For one-and-a-half years he lived like the poor of Addis Abeba.  Notable personalities involved in the area of humanitarian assistance include Yemane Woldemarian Berhe, 53, founder of the El Shadai Association (“God is Almighty”), Orthodox Christian. He had moved to Canada with his wife and his one-month baby to complete his studies, until he took the life-changing, almost Gospel-inspired decision: to leave everything and live


one and a half years amidst the poor of Addis Ababa, begging alms to understand what it really means to be hungry, to never be able to wash and always wear the same dirty clothes.

“It was the only way to have a first-hand experience of poverty – he said -. I discovered that street children are poor but intelligent. They are honest and straight-forward.” Yemane tried asking for the government’s help: “Leave them alone, there is nothing you can do”, was the reply. He rolled up his sleeves and gave children the opportunity to study and work. He set up two hostels for these children in the Tigray region, in Gambella, Hafar and Addis Abeba, until the government realized that something could actually be done. Since then the project receives government co-sponsorship. In 30 years El Shadai removed from the streets at least 7.000 children, 25.000 have been introduced in the working environment. Also his son, who is over 18 today, left Canada to assist refugees in

the Gandhi charity, an NGO for Eritrean refugees. The El Shadai organization works in close cooperation with Gandhi charity, an NGO founded and directed by Alganesc Fessaha, ayurvedic physician who lives in Milan, recipient of international recognition (including, inter alia, Milan’s Ambrogino d’Oro Award in 2013 and the Focsiv Volunteer Prize in 2017). In a few days she will be leaving for Israel to plant a tree and be conferred the recognition as Righteous person. Alganesh was born in Asmara and was forced to flee Eritrea. Since then her life has been entirely devoted to Eritrean refugees, helping also those who fall prey of traffickers in the Sinai or in Libya’s detention centres. Gandhi charity was founded in 2003 in Abidjan, Ivory Coast. Hundreds of volunteer workers – Italians and Eritreans – work in its seats located in Milan and in Addis Ababa. In the past years Gandhi charity helped 33 thousand youths graduate and it ensured 2800 distance adoptions. It is present also in refugee camps in Ethiopia, including Mai Ayni, in the Tigray region, where volunteers distribute 850 meals every day.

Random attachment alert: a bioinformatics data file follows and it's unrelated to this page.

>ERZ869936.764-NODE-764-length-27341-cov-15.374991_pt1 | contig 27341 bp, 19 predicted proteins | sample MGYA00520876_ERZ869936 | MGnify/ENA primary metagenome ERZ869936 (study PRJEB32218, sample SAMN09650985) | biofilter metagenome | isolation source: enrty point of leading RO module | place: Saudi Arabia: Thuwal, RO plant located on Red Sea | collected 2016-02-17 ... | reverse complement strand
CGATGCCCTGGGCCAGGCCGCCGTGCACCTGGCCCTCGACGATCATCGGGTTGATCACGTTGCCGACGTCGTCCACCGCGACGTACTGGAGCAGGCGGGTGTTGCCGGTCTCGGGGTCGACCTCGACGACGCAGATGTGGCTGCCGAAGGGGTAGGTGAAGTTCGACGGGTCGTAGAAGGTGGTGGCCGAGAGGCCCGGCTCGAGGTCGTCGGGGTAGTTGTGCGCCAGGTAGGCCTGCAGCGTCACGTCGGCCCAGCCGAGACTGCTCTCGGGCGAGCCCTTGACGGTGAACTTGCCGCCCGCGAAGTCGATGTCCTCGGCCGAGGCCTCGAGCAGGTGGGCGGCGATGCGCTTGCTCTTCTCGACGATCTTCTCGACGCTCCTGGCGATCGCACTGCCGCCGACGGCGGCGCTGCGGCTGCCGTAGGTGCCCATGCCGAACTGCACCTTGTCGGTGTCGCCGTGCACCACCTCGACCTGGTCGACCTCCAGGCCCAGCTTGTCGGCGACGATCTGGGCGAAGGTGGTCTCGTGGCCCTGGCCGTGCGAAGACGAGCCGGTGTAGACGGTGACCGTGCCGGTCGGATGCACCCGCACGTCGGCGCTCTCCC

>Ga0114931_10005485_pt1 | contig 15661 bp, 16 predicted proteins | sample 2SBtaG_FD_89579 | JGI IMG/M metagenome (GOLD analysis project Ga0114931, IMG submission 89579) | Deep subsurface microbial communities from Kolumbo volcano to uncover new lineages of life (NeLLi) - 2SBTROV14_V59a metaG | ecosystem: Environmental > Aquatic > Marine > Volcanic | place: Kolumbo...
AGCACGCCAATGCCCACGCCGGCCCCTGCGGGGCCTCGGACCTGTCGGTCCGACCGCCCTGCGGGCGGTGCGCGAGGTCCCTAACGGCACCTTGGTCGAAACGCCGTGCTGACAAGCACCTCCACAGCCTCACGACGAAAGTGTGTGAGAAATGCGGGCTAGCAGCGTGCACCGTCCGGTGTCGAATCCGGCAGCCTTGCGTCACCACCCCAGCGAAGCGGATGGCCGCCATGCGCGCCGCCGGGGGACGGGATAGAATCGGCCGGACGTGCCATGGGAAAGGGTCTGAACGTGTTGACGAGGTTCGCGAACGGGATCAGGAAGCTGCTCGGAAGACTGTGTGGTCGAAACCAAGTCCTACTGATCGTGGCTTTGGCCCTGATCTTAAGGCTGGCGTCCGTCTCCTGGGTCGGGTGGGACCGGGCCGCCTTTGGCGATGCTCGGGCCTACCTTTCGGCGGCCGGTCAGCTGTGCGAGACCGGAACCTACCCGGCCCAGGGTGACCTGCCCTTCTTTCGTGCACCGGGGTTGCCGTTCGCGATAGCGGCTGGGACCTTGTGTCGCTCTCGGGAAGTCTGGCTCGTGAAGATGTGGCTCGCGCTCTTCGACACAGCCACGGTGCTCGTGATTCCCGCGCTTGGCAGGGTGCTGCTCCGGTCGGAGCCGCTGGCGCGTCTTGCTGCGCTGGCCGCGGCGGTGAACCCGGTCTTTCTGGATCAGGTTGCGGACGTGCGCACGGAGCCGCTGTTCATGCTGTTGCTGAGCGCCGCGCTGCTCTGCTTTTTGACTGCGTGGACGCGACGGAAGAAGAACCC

“We want poor children to have the opportunity to study and continue living in Ethiopia”, Alganesh said. In Ethiopia she was personally involved in the humanitarian corridors project that on February 27 brought to Rome 113 Eritrean, South-Sudanese and Somali vulnerable persons, now hosted in 18 Italian dioceses. A total of 500 will arrive into the Country thanks to the Memorandum of Understanding between the Church and the Italian State, with the Community of Sant’Egidio. They will be hosted by seventy diocesan Caritas. The overarching goal is autonomy and integration.